[Skip to Content]
Access to paid content on this site is currently suspended due to excessive activity being detected from your IP address 54.163.147.69. Please contact the publisher to request reinstatement.
[Skip to Content Landing]
Article
May 2, 1931

The Edwin Smith Surgical Papyrus: Published in Facsimile and Hieroglyphic Transliteration with Translation and Commentary in Two Volumes.

Author Affiliations
 

By James Henry Breasted. Volume I: Hieroglyphic Transliteration, Translation and Commentary. Volume II: Facsimile Plates and Line for Line Hieroglyphic Transliteration. Cloth. Price, £4, 10s. Pp., Vol. I, 596, with 8 plates; Vol. II, plates. Chicago: University of Chicago Press, 1930.

JAMA. 1931;96(18):1534. doi:10.1001/jama.1931.02720440082042

This article is only available in the PDF format. Download the PDF to view the article, as well as its associated figures and tables.

Abstract

The original author's first manuscript was produced about 3000 to 2500 B. C. The Edwin Smith Papyrus represents, therefore, the oldest known medical work. About 2400 B. C. there was a great physician in Egypt named Iry who evidently was quite an important specialist and who was called the "palace eye-physician," the "palace belly-physician," "one understanding the internal fluids," "guardian of the anus"; in other words, a gastro-enteroproctologist. There was also at that time a palace dentist. In his introduction to the presentation of the facsimile of this papyrus and its translation, Professor Breasted describes in a fascinating manner the nature of early practice of medicine in Egypt. He explains also the manner in which the language of the papyrus is interpreted. The Edwin Smith Papyrus is now owned by the New York Historical Society and the publication has been made possible by the General Education Board, the University of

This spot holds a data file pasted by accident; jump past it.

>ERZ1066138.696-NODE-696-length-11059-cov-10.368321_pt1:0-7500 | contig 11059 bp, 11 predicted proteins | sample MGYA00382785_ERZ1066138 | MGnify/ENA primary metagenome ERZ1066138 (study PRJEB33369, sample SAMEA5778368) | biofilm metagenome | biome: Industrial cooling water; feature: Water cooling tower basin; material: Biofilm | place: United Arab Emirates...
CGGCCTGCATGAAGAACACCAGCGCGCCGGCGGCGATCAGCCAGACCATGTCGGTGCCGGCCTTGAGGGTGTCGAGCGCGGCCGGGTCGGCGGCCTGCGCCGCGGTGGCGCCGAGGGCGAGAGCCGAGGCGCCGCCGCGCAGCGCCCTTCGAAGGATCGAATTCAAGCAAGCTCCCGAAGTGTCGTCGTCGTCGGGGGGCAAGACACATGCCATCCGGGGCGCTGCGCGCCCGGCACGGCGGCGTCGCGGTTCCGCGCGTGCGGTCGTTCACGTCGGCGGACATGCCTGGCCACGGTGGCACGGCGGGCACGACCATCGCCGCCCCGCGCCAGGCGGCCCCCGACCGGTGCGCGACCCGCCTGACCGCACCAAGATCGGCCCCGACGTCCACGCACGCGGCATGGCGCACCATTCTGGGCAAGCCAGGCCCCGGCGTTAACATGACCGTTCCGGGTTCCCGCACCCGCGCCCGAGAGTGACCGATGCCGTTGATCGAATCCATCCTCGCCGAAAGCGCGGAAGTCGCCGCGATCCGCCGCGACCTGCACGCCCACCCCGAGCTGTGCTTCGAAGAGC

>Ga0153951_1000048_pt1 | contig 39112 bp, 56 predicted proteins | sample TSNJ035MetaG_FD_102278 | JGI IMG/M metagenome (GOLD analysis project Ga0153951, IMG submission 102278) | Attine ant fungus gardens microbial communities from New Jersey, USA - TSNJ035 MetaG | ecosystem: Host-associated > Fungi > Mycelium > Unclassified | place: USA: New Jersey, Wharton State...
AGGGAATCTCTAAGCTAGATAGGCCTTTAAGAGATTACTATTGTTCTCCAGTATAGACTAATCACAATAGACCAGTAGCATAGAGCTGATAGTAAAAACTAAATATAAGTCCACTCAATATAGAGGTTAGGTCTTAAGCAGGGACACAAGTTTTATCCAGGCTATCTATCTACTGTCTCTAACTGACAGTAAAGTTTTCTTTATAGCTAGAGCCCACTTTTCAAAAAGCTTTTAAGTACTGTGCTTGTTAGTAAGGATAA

First Page Preview View Large
First page PDF preview
First page PDF preview
×